Canada

Quebecker Faces Jail For Not Giving Up Phone Password To Canadian Officials 330

Posted by timothy
from the looking-for-banned-books-and-hockey-scores dept.
wired_parrot writes Canadian customs officials have charged a 38-year old man with obstruction of justice after he refused to give up his Blackberry phone password [on arrival in Canada by plane from the Dominican Republic]. As this is a question that has not yet been litigated in Canadian courts, it may establish a legal precedent for future cases. From the article: [Law professor Rob] Currie says the issue of whether a traveller must reveal a password to an electronic device at the border hasn't been tested by a court. "This is a question that has not been litigated in Canada, whether they can actually demand you to hand over your password to allow them to unlock the device," he said. "One thing for them to inspect it, another thing for them to compel you to help them."
Government

New Zealand Spied On Nearly Two Dozen Pacific Countries 125

Posted by samzenpus
from the keep-your-eyes-on-your-own-paper dept.
An anonymous reader writes New documents from Edward Snowden indicate New Zealand undertook "full take" interception of communications from Pacific nations and forwarded the data to the NSA. The data, collected by New Zealand's Government Communications Security Bureau, was then fed into the NSA's XKeyscore search engine to allow analysts to trawl for intelligence. The New Zealand link helped flesh out the NSA's ambitions to intercept communications globally.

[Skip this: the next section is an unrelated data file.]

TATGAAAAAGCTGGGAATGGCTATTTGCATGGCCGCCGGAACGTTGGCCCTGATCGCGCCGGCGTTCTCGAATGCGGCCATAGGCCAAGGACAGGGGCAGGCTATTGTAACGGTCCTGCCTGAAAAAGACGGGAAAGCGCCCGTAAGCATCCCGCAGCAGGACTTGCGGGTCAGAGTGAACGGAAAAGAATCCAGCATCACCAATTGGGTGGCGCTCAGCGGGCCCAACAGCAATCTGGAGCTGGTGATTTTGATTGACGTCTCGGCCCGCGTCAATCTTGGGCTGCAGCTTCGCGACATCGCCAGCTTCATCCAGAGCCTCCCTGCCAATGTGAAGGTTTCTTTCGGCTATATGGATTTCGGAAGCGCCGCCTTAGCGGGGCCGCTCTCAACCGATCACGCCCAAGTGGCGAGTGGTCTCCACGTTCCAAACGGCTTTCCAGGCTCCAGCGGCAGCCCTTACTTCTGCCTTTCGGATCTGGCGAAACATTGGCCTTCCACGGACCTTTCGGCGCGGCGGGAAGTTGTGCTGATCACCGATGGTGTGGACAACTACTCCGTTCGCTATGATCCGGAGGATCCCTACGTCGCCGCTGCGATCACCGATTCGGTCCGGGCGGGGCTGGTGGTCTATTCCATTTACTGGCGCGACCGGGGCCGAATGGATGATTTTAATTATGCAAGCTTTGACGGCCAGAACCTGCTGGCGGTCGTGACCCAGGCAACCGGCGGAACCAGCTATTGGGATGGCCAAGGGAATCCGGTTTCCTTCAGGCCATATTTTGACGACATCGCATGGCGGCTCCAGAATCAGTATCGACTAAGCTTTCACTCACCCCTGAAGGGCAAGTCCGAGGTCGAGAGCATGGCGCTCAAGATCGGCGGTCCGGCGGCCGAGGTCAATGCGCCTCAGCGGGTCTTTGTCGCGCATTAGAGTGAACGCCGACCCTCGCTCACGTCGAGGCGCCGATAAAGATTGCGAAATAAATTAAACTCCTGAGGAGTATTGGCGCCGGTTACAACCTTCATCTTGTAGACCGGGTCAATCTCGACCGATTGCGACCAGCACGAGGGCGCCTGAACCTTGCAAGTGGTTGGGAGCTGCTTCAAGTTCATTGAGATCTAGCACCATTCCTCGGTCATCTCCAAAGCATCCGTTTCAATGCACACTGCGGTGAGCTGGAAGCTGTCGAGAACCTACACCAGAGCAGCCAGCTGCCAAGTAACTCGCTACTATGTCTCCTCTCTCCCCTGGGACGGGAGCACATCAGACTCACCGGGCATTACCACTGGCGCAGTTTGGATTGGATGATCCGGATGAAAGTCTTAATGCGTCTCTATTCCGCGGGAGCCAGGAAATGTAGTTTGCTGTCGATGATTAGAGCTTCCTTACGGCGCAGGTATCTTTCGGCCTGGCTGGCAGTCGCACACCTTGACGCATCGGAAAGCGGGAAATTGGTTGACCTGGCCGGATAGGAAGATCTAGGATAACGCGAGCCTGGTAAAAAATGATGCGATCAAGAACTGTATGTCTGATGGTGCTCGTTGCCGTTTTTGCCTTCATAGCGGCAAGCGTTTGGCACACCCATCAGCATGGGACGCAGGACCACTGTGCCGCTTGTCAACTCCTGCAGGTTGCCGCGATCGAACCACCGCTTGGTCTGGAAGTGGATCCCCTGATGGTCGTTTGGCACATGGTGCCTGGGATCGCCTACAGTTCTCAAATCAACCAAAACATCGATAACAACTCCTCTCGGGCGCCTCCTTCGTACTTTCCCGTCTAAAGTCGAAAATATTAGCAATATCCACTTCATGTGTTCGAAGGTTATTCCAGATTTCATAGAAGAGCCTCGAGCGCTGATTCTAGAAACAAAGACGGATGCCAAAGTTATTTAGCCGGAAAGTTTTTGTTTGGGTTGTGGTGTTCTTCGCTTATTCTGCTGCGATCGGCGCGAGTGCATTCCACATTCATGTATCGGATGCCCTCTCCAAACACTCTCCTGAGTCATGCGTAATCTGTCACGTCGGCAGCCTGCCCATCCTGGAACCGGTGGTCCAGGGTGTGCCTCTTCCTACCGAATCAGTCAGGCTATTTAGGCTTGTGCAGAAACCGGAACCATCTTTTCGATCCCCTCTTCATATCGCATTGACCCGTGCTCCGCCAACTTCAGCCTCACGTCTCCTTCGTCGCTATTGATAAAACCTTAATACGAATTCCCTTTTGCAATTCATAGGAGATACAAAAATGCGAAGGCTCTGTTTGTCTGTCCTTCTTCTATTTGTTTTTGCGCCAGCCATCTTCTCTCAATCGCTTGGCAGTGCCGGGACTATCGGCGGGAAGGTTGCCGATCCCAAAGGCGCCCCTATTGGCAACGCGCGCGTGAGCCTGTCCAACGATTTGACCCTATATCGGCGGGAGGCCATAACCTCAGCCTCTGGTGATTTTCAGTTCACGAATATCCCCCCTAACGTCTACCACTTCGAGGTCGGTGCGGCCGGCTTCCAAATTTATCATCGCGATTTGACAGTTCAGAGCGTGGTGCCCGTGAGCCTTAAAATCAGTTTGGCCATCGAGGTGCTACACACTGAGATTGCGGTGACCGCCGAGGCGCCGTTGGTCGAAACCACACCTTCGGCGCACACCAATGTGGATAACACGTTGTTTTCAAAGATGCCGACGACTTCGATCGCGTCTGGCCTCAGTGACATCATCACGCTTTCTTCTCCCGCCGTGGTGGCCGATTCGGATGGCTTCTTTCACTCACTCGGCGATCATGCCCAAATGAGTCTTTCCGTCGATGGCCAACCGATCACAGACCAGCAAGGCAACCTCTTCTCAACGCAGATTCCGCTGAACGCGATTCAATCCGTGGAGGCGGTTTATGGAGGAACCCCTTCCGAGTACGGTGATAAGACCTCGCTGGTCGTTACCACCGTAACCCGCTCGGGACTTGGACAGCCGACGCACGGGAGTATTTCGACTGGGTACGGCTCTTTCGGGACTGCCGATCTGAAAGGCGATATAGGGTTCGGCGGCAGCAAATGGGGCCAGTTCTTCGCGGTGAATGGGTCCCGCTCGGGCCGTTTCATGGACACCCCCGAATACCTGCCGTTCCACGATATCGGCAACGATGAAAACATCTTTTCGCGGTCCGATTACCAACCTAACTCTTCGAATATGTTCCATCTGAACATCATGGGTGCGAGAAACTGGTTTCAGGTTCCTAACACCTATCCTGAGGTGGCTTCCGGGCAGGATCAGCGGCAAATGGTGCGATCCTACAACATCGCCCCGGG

+ - New Zealand spied on nearly two dozen Pacific countries->

Submitted by Anonymous Coward
An anonymous reader writes "New documents from Edward Snowden indicate New Zealand undertook "full take" interception of communications from Pacific nations and forwarded the data to the NSA.

The data, collected by New Zealand's Government Communications Security Bureau, was then fed into the NSA's XKeyscore search engine to allow analysts to trawl for intelligence.

The New Zealand link helped flesh out the NSA's ambitions to intercept communications globally."

Link to Original Source
Cellphones

Microsoft Convinced That Windows 10 Will Be Its Smartphone Breakthrough 433

Posted by samzenpus
from the for-sure-this-time dept.
jfruh (300774) writes At the Mobile World Congress in Barcelona, handset manufacturers are making all the right noises about support for Windows 10, which will run on both ARM- and Intel-based phones and provide an experience very much like the desktop. But much of the same buzz surrounded Windows 8 and Windows 7 Phone. In fact, Microsoft has tried and repeatedly failed to take the mobile space by storm.

+ - Microsoft Convinced That Windows 10 Will Be Its Smartphone Breakthrough-> 1

Submitted by jfruh
jfruh (300774) writes "At the Mobile World Congress in Barcelona, handset manufacturers are making all the right noises about support for Windows 10, which will run on both ARM- and Intel-based phones and provide an experience very much like the desktop. But much of the same buzz surrounded Windows 8 and Windows 7 Phone. In fact, Microsoft has tried and repeatedly failed to take the mobile space by storm."
Link to Original Source